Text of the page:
Peritonitis is inflammation (often due to infection) of the peritoneum, which is a two-layered serous membrane covering both the surfaces of the organs that lie in the abdominal cavity and the inner surface of the abdominal cavity itself. Since it is frequently life-threatening, acute peritonitis is a medical emergency. The prognosis for untreated peritonitis is very poor.
A major cause of bacterial peritonitis is internal perforation of the gastrointestinal tract, contaminating the abdominal cavity with gastric contents and gut flora, the bacteria that live in the digestive tract. Perforation may result as a complication of an intestinal foreign body, colonic diverticulum, or a ruptured appendix, a possible consequence of untreated acute appendicitis. The possibility of peritonitis is the reason why acute appendicitis warrants fast treatment (generally, appendectomy), and other possible causes equally require laparotomy for inspection and treatment.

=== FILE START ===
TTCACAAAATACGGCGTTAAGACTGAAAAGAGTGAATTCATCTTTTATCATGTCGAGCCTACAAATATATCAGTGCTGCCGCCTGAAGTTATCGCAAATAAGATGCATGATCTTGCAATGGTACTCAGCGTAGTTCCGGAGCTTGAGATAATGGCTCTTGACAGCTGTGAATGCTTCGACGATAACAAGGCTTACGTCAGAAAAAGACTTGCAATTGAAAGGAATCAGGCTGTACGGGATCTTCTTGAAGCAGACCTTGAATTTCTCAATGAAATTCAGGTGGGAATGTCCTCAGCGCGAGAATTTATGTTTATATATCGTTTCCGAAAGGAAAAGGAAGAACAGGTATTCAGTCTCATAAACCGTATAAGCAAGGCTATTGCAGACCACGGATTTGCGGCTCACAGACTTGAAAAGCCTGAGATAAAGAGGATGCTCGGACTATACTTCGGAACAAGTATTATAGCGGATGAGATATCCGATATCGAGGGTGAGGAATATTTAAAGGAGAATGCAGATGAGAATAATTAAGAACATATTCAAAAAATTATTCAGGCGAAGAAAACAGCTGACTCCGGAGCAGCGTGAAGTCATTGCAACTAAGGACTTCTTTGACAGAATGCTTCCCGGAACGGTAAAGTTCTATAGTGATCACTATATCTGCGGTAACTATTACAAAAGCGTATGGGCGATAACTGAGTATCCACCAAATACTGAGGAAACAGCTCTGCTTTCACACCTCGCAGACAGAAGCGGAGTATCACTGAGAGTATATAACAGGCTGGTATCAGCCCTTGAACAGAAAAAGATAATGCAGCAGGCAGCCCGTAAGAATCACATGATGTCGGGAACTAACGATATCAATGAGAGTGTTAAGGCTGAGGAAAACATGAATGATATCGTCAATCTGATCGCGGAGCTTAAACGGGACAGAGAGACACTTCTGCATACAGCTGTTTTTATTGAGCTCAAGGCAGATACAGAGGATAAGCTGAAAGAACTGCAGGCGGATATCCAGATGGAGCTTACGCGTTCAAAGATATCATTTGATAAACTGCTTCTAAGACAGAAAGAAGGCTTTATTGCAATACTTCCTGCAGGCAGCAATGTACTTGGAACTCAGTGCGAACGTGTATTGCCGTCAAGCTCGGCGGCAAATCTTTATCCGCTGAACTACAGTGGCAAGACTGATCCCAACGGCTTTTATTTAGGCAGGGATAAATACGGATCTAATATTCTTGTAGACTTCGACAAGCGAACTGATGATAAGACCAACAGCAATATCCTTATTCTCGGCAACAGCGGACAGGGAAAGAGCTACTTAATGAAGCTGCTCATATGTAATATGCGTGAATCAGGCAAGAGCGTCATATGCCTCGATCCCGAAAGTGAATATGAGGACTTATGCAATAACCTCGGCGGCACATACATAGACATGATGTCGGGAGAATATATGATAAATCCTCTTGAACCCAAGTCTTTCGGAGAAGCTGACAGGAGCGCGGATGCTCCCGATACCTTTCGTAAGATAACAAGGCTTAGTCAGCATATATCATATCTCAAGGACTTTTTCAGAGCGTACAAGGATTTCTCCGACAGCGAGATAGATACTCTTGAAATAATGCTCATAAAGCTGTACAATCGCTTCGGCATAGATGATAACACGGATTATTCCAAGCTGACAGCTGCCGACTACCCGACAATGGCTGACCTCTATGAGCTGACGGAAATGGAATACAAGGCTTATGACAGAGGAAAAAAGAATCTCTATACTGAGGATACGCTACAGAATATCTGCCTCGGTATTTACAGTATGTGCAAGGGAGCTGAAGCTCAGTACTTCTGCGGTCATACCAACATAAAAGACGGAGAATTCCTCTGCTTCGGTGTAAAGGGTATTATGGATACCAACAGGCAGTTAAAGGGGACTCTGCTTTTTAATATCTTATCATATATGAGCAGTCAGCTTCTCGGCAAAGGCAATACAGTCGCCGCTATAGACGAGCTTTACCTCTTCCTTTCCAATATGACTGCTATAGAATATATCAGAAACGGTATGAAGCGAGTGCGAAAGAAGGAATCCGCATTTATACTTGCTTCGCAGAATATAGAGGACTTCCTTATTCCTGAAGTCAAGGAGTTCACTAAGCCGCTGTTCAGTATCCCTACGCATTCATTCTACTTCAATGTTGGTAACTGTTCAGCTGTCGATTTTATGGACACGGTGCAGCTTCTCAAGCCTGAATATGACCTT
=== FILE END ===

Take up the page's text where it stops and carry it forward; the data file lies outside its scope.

It can also be caused by inserting foreign objects into the anus.
Signs and symptoms
Patients with peritonitis are frequently in great pain and may present in the fetal position with knees drawn up (this position reduces tension on abdominal muscles by compressing them). Since movement is painful, the abdomen is usually tender, and these patients may hold very still. The abdominal wall is usually rigid (Genuit and Napolitano, 2004). Pain may be localized or diffuse (Genuit and Napolitano, 2004). Patients may have nausea, vomiting, and fever (All Refer Health).